It was another warm night and I was awoken in the middle of it by Chuckles whisper-yelling at an animal.  Apparently, a skunk was walking around and had walked right over Kyle in his bivy sack.

I woke again later in the morning and we all had a leisurely breakfast before going back to the road.  Jon and Kyle decided to walk again while Chuckles and Spoon and I opted to hitch.  Unfortunately, all the trucks that had been driving by disappeared and the sporadic cars that did go by did not stop.  We decided to start walking but still hitch, which we did for about a quarter mile before admitting defeat.  Getting picked up after that point would just be embarrassing since we’d have only a little more than a half mile to go.  We walked back down to meet the others at the Old Corner Store and they refrained from mocking us, which would have been very appropriate.

We walked down Route 2 a little bit more, then a few residential roads, arriving at the Starr King Trailhead shortly after.  It was a couple of miles up the Starr King Trail to the summit of Mount Starr King at 3907′ and it felt like actual, established hiking trail again.  It was steep and took longer than I expected, but at least I knew where I was going and wasn’t in the weeds.

We hung out on the open summit for a snack while waiting to regroup and then continued over the ridge on the Kilkenny Ridge Trail to Mount Waumbek at 4006′.  There was a small clearing just after its summit where we took lunch.

The Kilkenny Ridge Trail then took us over South Weeks at 3885′, Middle Weeks at 3684′, and Mount Weeks at 3901′.  The trail after Waumbek was very overgrown and clearly not used much.  My feet were definitely getting tired and I slowed way down on the descent to Willard Notch.

The databook was unclear about the intersections in the notch but I figured out from the signs and the map how to get up to Terrace Mountain.  I caught up to Spoon and we both very slowly slogged up the trail, which was steep and rough and barely had a comfortable spot to stop and stand for a minute.  When we got to the top, we had to take the supposedly .1 mile (felt much longer) spur trail to the summit at 3655′.  Then it was more slow-going ridge trail over two more summits of Terrace Mountain to Bunnell Notch.

We turned onto the Bunnell Notch Trail for a bit and then turned again to head up Mount Cabot.  We planned to stay at Cabot Cabin just before the summit and knew that the water there was very hard to find.  I had heard water rushing in the woods to the south while on the Bunnell Notch Trail but decided not to bushwhack down to it.  Heading up the mountain, there was a seep going across the trail that I decided to stop and grab an extra liter of water at, even if it took me ten minutes to collect it from the slow flow.  Better ten minutes sitting than ten minutes or more bushwhacking 400′ steeply downhill (and then back up!), which is where the water at the cabin supposedly was.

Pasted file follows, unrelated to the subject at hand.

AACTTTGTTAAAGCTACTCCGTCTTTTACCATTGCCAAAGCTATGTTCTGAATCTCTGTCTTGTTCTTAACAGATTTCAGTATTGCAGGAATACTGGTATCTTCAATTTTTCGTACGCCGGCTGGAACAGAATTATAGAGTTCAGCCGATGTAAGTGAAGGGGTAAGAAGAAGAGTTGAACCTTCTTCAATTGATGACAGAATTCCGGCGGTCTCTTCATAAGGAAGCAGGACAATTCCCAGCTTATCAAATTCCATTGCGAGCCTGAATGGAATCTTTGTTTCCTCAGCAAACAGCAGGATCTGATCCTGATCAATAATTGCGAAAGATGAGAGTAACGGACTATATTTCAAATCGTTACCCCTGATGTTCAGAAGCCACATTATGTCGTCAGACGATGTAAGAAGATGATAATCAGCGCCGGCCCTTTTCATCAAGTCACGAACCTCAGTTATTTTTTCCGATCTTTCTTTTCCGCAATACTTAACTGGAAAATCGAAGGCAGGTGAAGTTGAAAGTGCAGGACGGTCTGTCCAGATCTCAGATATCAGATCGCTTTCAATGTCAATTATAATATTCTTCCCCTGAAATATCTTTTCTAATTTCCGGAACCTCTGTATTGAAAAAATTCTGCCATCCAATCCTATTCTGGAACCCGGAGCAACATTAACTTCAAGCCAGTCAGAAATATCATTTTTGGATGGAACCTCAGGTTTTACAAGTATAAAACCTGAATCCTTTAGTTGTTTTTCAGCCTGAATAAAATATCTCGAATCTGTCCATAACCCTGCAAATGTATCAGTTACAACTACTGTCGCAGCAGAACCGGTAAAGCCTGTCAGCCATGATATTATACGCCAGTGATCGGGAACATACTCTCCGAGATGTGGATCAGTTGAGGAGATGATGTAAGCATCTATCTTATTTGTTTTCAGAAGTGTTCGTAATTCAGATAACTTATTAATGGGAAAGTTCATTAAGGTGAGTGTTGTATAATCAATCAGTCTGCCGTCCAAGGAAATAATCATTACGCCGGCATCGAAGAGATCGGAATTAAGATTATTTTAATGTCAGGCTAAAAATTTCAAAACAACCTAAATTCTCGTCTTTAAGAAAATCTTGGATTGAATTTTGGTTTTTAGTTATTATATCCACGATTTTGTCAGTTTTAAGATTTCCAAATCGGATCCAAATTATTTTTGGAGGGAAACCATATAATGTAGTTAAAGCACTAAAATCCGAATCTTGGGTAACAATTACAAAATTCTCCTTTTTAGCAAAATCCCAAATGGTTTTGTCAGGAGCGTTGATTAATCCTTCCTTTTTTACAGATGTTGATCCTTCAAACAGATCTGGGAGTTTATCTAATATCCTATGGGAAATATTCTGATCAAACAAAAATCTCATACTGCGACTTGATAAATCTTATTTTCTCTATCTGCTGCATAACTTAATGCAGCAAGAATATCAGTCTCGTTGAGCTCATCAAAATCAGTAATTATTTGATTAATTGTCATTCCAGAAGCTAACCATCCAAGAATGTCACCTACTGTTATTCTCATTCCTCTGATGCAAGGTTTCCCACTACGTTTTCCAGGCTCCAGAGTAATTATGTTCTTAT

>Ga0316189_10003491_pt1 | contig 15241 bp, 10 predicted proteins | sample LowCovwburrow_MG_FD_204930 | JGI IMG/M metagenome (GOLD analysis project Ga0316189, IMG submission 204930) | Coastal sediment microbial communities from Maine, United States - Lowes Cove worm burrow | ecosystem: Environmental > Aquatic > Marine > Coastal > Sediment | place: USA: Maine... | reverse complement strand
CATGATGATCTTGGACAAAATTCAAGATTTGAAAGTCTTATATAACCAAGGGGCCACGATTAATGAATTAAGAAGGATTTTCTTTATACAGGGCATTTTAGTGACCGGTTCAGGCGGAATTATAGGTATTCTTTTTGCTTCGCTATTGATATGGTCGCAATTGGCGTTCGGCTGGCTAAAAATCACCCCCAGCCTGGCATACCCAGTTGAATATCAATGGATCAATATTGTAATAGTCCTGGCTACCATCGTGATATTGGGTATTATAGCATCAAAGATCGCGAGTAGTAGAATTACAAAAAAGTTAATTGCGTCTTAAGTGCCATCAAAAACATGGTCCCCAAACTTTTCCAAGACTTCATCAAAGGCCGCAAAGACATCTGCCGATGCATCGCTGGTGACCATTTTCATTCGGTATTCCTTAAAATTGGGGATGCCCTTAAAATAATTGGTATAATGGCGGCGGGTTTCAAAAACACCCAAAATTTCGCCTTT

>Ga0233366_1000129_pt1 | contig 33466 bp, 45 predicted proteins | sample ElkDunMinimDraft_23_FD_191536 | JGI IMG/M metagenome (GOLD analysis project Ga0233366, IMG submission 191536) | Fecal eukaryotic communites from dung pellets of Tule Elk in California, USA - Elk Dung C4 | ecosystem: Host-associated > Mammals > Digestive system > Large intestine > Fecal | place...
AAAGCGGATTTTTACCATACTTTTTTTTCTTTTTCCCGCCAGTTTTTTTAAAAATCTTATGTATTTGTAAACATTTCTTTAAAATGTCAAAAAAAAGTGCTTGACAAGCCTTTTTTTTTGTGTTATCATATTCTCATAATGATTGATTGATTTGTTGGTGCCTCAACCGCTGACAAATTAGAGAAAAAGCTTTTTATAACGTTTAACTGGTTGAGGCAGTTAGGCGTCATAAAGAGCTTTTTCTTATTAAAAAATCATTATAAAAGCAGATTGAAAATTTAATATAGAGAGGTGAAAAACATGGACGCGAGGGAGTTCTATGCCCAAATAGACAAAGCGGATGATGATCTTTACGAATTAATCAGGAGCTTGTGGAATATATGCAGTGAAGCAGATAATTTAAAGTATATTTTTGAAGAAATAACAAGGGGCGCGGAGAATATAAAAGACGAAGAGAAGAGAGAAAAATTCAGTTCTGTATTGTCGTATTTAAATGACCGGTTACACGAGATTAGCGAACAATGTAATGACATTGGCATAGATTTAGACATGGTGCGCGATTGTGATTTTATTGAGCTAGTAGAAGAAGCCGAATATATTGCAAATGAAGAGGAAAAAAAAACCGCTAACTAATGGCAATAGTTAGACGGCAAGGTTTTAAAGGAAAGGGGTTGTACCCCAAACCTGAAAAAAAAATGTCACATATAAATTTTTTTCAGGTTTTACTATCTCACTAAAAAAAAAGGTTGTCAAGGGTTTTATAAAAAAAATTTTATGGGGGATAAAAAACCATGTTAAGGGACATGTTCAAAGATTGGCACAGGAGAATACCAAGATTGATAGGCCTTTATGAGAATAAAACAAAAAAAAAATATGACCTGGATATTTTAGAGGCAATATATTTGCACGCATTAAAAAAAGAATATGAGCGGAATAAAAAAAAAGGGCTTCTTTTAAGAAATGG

The rest of the hike up Cabot felt way longer than the mileage indicated in the databook.  I stopped only briefly to see the view on Bunnell Rock before continuing up the trail.  I could see the sun setting as I gained elevation and made it to Cabot Cabin just at dusk after 15.8 miles for the day.

The cabin was enclosed, musty-smelling, and had foam sleeping pads stapled to the bunks, which really grossed me out.  Most of us had planned on sleeping inside, but in the end, no one wanted to.  We even sat outside to cook dinner and eat in the dark.  We did hang some gear inside, including sweat-soaked clothes we were hoping might dry overnight while not taking on too much of the cabin’s smell.

Jon and Kyle set up in the couple of flattish spots in the woods nearby and Chuckles and Spoon and I set up on the porch.  My feet were killing me and all I wanted to do was lay down.  But we stayed awake for a bit talking about how cute Brendan Fraser was in The Mummy, which is very timely and relevant.